A Simple CGI Email Handler

What's New in Version 3.01?

A flaw which could be exploited to send spam has been fixed. The subject line and user's email address were not checked for newlines. This could be abused to insert additional headers into the message, such as Cc: and Bcc: headers addressing additional recipients. This has been fixed in 3.01. Thanks to Pedro Pessoa.

What's New in Version 3.0?

Rewritten in Perl. The new email.cgi Perl script is 100% backwards compatible with the old email.c program; existing forms and email.conf files will not need modification to work with it.

If you are using the old C version we recommend that you upgrade, especially if you are using version 2.0 or earlier (from many, many years ago) which contained potential security flaws.


You need a Unix-based web server or web hosting account that permits CGI programs written in Perl 5. All modern web hosts allow Perl CGI programming. If you are using a Windows-based web server, you should consider an ASP solution instead. Most free web hosting services, however, will not allow you to use this script; they may offer alternatives of their own.

Obtaining email.cgi

email.cgi in a ZIP file (email.zip)

email.cgi in a gzipped tarfile (email.tar.gz)

Configuring email.cgi

Just after the copyright notice in email.cgi, there are two very important definitions you just configure. The first defines the location of the sendmail utility on your system. The default setting works for many systems; however if email.cgi does not send email for you and displays no error message, it is highly likely that sendmail is located in a different place on your system, perhaps /sbin/sendmail or /usr/bin/sendmail. If you are not using a Unix-based server, you do not have sendmail and probably cannot use this script.

The second setting defines the location of your email configuration file, which you will want to set to the following:

my $emailConfPath = "/home/www/conf/email.conf";
Where you must replace "/home/www/conf" with the directory where you have decided to keep your email configuration file. Your email configuration file contains a list of allowed email recipients and the pages to which users should be redirected after email is sent to those recipients, on alternating lines. You can create this file with a text editor such as notepad or pico.

The second (new in version 2.1) defines the location of the email binary:

my $emailBinary = "/usr/sbin/sendmail";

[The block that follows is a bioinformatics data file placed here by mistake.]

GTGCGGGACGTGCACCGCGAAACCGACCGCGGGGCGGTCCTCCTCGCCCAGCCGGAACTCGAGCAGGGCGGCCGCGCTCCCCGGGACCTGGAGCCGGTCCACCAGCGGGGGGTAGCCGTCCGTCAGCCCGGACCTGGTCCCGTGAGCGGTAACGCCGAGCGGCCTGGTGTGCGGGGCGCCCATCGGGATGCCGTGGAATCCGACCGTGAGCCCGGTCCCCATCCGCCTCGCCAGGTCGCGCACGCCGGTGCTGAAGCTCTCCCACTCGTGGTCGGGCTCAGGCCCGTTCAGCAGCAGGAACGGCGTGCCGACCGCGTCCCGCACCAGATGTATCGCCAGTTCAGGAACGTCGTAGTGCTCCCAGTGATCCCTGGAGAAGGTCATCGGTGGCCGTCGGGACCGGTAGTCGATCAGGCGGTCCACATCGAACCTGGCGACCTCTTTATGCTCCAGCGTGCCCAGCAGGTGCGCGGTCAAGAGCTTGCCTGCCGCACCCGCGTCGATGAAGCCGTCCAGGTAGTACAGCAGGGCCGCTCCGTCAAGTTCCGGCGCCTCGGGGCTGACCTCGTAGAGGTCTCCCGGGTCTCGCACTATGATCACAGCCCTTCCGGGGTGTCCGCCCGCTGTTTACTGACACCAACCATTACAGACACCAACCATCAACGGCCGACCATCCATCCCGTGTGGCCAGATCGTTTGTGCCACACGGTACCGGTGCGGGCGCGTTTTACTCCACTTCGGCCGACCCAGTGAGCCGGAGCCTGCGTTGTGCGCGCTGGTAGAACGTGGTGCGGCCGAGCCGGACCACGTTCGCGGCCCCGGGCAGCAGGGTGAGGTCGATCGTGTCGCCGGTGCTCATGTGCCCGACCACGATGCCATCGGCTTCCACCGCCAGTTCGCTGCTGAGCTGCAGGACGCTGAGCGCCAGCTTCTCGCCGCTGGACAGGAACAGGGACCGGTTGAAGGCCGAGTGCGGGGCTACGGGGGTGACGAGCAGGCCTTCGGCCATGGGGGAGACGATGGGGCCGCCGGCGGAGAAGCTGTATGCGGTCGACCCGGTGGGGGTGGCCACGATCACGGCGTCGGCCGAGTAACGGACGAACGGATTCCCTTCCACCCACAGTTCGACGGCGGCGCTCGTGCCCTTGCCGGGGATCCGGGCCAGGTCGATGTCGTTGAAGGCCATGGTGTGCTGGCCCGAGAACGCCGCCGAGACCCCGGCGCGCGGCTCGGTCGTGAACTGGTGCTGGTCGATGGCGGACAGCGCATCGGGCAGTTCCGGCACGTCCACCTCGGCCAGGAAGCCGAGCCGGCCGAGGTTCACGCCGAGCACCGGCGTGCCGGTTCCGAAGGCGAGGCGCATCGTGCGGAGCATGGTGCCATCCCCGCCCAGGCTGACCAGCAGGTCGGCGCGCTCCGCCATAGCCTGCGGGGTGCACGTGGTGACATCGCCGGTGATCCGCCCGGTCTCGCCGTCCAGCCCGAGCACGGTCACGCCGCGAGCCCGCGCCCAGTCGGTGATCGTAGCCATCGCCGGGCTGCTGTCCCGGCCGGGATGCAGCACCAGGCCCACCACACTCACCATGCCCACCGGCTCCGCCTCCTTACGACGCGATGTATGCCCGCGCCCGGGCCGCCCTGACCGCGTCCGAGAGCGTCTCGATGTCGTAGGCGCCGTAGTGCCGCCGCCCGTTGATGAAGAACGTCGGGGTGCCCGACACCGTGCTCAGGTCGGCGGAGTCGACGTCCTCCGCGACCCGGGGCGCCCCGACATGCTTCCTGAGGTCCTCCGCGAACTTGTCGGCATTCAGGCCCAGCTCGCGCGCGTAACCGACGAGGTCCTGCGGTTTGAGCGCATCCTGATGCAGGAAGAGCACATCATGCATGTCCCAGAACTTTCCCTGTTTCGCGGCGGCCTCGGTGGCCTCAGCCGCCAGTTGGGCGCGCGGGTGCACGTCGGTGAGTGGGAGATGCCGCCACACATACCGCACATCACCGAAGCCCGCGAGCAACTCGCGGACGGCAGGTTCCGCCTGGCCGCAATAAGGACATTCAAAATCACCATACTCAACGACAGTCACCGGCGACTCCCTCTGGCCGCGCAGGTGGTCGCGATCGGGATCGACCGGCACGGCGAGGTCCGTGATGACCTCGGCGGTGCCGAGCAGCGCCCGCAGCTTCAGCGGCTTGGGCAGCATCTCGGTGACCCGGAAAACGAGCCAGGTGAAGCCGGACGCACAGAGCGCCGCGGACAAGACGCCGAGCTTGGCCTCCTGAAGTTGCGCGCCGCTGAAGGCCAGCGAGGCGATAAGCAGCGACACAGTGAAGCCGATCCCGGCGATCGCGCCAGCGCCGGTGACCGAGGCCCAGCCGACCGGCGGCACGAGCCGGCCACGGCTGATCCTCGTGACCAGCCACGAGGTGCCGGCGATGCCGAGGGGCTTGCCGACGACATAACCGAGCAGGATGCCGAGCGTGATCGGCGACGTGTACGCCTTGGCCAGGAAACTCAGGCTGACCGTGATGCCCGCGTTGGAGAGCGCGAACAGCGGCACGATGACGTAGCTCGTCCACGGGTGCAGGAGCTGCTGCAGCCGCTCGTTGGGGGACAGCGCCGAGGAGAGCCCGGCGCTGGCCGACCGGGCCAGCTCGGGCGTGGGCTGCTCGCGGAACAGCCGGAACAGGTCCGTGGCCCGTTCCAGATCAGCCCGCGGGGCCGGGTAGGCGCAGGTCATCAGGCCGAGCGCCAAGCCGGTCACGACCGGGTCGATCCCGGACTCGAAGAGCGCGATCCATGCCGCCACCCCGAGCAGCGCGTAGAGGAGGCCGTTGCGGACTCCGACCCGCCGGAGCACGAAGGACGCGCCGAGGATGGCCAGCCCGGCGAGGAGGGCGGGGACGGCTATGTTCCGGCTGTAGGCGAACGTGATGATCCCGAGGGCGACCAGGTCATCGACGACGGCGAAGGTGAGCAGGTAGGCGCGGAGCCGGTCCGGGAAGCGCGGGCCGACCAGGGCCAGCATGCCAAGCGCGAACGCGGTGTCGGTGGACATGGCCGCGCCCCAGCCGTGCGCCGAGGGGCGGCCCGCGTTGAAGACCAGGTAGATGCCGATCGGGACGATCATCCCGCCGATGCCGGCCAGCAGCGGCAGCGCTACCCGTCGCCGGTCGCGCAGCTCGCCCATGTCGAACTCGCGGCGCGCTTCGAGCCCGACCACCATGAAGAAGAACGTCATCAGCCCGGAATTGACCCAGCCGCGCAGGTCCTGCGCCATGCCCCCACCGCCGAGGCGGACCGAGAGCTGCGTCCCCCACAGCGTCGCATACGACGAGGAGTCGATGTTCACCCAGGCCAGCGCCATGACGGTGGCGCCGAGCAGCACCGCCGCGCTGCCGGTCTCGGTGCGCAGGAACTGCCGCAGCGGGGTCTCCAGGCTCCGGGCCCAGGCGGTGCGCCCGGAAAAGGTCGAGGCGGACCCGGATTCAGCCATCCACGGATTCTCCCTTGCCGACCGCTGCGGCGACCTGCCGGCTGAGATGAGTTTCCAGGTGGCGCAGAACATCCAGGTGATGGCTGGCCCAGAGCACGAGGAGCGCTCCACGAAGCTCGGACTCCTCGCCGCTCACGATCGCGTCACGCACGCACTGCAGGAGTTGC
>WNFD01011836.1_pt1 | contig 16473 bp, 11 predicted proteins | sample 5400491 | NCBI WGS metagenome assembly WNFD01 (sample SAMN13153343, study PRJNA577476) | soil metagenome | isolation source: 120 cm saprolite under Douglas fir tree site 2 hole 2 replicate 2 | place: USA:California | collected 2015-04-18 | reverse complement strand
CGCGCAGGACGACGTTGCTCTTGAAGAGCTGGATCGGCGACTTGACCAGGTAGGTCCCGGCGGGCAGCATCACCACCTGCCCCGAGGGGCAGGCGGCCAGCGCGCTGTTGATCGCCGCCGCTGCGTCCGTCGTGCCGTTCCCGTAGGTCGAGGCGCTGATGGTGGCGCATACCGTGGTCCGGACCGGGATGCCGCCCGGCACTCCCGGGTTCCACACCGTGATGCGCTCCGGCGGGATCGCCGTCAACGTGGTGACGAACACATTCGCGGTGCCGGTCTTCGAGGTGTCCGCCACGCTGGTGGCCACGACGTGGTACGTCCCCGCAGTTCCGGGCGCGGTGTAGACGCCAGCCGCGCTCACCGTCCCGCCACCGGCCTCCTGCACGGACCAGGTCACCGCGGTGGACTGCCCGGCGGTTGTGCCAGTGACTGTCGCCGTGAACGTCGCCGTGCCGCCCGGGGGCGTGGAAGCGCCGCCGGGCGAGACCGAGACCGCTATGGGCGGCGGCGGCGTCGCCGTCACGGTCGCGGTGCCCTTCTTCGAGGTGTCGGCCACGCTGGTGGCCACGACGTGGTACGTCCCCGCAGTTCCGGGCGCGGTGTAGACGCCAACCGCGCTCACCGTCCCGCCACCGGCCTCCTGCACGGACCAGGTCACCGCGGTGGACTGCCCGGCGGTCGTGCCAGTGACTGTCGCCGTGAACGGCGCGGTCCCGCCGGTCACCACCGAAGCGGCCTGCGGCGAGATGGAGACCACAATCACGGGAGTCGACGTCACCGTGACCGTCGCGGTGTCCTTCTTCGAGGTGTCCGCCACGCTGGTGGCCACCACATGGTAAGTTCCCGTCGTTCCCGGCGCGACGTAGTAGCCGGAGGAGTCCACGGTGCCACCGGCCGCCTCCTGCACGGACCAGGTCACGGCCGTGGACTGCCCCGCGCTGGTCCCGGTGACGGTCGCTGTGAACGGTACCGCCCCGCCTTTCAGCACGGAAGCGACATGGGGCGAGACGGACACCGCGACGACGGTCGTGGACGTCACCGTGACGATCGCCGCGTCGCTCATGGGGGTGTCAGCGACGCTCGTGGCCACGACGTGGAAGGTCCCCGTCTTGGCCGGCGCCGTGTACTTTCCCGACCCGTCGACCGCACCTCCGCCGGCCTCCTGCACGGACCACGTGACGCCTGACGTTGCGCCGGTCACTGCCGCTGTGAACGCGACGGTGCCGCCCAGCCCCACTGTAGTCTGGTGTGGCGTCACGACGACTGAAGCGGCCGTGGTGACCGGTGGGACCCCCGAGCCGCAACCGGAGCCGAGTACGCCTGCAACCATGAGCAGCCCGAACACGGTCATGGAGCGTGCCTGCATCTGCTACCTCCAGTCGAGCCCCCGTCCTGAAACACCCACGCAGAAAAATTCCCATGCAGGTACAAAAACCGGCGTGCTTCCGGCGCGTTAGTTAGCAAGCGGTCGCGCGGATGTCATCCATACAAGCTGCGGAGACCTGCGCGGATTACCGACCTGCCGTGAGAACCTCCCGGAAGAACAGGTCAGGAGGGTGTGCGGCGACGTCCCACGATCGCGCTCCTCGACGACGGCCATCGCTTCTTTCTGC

If this is not the location of your email binary, change this #define appropriately. (Typing 'which mail' at your shell prompt may help you discover the correct location for your system.)

Installing email.cgi

Move email.cgi to your cgi-bin folder. If you do not have one, check your web host's documentation to determine where your CGI scripts are supposed to go. You may be able to simply place email.cgi in your main html folder, depending on your web host's configuration choices.

Set the permissions on email.cgi to mark it executable:

chmod u+x email.cgi

(Various FTP programs also provide a way to access the chmod command.)

Writing your email configuration file

Here is a sample email.conf file:
As you can see, this file contains email addresses alternating with the URLs of web pages. For each user permitted to receive email through the script, state the user's email address and the URL of the web page that visitors should "land" on after sending email to that user.

Save this file under the filename you specified for $emailConfPath.

Creating an email form

The last step is to create an actual email form for each user. You may use the following form as a template, simply modifying my name and the URL of the email script (if necessary). Be sure to change VALUE="CHANGEME" to the correct email address for the recipient. Note that you may also replace the hidden "recipient" field with a visible "select" dropdown box to allow the user to pick one of the allowable recipients.

<title>Email to Thomas Boutell</title>
<h2 align="center">Email to Thomas Boutell</h2>
<form method="POST" action="email.cgi">
<!-- This hidden form field contains the
        email address of the recipient, but we don't
        just blindly trust it. email.cgi
        checks email.conf. -->
<input type="hidden"
        name="recipient" value="boutell">
<table align="center"
        border="0" cellpadding="5" cellspacing="5">
<tr><td>Your Name</td>
<td><input name="name"/></td></tr>
<tr><td>Your Email Address</td>
<td><input name="email"/></td></tr>
<td><input name="subject"/></textarea></td></tr>
<tr><td colspan="2">Text:</td></tr>
<tr><td colspan="2">
<textarea name="content" rows="10" cols="40"></textarea>
<tr><td colspan="2" align="center">
<input type="submit" value="Send Email"></td></tr>
<tr><td colspan="2" align="center">
<a href="/email/">Cancel</a></td></tr>

That should do it!

This should be enough information to allow you to set up your own email-handling forms. Enjoy.